An article published today by the Source has qouted TelOne’s managing director, Chipo Mtasa, highlighting an anticipated growth revenue of 4% in 2015 for the fixed telecoms operator.
Mtasa referenced the plans TelOne has which are focused on network expansion while improving client services systems and expanding broadband connectivity. There was also mention of expanding fibre access to the home and a TelOne Data Centre that could see it dabbling in things like software development and test platforms as well as hosting services.
For a parastatal that is competing in an aggressive market expectations are obviously high after such plans have been spelled out. However the narrative really isn’t so much about whether or not TelOne is going to deliver on these projects.
This operator is state-owned and that throws in a lot of issues around government interference, approval of capital expenditure (something also highlighted by Mtasa) and the securing of debt capital from its financially hamstrung shareholder. These are some of the challenges that trip over it’s state owned telecoms sibling NetOne.
What is remarkable though is TelOne’s focus on being largely an internet services company with voice services tucked at the back of any plans for revenue growth. This is huge step away from what has been TelOne’s core identity since it was still called PTC.
Voice revenue was a primary service for TelOne and when mobile telephony came onto the scene it became the cash cow for mobile telecoms as well. TelOne fell behind in that race and it has had to contend with the fact that we do not feel the strong desire to have a landline over a mobile connection.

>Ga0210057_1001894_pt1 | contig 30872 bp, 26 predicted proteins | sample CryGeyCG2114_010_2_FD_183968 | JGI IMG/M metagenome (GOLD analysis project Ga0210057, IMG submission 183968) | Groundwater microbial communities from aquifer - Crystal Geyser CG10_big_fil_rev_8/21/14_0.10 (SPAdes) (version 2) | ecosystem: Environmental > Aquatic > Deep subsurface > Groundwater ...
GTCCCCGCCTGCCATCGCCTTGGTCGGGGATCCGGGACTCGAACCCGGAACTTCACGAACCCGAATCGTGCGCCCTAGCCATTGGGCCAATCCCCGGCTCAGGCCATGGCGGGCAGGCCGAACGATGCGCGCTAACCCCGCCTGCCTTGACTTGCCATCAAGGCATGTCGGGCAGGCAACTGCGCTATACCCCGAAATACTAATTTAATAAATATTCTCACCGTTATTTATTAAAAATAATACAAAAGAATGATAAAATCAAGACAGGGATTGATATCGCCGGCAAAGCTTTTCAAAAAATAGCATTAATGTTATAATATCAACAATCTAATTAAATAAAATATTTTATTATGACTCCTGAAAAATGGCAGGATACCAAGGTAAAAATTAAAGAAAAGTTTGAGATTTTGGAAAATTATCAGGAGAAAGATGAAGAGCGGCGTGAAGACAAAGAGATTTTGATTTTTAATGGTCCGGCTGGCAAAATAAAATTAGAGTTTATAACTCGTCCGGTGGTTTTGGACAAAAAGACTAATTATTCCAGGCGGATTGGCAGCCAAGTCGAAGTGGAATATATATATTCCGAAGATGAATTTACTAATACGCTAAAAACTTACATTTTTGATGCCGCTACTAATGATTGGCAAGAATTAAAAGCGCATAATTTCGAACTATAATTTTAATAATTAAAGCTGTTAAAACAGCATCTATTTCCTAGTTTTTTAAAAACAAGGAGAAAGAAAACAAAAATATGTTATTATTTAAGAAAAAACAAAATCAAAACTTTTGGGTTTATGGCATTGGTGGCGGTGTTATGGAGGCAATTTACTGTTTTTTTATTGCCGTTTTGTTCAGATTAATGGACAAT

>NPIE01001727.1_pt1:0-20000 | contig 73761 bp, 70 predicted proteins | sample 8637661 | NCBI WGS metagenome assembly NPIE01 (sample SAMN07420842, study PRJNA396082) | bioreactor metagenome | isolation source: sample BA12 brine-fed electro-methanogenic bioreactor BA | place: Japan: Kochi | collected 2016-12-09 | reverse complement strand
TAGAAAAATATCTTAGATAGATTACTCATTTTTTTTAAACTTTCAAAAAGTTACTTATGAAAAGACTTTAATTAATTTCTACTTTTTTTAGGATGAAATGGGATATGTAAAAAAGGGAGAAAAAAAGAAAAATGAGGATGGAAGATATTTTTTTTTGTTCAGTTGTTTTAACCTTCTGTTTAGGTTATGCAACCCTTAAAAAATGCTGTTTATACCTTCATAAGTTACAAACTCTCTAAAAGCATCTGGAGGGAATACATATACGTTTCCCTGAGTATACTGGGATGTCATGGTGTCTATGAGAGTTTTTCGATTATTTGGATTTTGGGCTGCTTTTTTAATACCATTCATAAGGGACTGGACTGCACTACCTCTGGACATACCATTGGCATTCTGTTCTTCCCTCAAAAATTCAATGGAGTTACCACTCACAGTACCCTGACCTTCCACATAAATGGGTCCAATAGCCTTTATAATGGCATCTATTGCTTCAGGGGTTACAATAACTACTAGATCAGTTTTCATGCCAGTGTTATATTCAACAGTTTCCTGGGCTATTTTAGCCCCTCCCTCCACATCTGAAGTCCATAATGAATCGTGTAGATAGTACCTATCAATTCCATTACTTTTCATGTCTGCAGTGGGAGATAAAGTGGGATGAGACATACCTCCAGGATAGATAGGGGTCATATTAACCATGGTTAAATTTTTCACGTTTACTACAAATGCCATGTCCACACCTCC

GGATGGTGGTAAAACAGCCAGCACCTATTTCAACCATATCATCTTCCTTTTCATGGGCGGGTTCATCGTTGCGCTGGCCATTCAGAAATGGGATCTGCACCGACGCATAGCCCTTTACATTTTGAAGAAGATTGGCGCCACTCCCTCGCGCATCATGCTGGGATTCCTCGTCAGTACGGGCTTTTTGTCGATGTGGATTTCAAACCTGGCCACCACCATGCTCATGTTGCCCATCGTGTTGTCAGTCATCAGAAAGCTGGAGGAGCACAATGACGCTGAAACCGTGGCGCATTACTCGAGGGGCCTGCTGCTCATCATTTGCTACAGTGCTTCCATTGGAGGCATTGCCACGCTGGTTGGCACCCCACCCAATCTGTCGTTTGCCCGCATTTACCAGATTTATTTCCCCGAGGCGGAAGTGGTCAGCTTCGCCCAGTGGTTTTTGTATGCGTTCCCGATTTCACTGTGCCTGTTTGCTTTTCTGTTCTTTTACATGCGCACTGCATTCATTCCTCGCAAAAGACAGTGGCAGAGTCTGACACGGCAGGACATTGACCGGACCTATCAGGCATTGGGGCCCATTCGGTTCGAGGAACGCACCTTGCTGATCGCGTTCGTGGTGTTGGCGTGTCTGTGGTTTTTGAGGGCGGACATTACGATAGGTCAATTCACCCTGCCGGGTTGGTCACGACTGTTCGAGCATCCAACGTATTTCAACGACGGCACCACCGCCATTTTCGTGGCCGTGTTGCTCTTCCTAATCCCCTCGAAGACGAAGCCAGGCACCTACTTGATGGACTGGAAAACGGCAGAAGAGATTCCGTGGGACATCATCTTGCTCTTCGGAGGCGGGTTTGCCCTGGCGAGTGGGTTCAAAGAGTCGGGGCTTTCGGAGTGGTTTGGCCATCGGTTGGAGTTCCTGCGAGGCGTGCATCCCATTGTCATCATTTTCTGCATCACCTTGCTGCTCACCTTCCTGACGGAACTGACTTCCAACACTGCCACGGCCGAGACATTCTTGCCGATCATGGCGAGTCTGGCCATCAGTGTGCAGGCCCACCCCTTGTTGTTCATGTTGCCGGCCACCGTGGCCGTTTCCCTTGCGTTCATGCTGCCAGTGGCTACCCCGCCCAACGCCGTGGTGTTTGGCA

The current wave has seen voice services losing their lustre and being replaced by data and all the opportunities that broadband offers, albeit somewhat slowly on the local scene though. The mobile operators are trying to figure this out daily and TelOne, now buoyed by its ADSL monopoly is laying claim to its own space in the data era.
So far the plan has worked. A strong push towards an ADSL-first product suite saw an increase in subscriber numbers of up to 7% every quarter (hard to confirm but we have to take POTRAZ’s word on these numbers). Last year broadband services contributed 14 % towards TelOne revenue.
There has been tinkering with the ADSL and internet services like VSAT more than voice thanks to promotions, price reductions and related products like ADSL recharge cards. A lot is being put into broadband which is ultimately what TelOne wants to and should be focusing on.
A point of difference appears to have been reached with a competitively priced and somewhat reliable service against other pricey Wimax service options and although TelOne is an outright dinosaur in the voice arena it has some relevance in the age of broadband.
Effectively the grand plans outlined by the TelOne MD which also include other lines like web and email hosting all point to an enterprise embracing data and making 2015 a broadband year.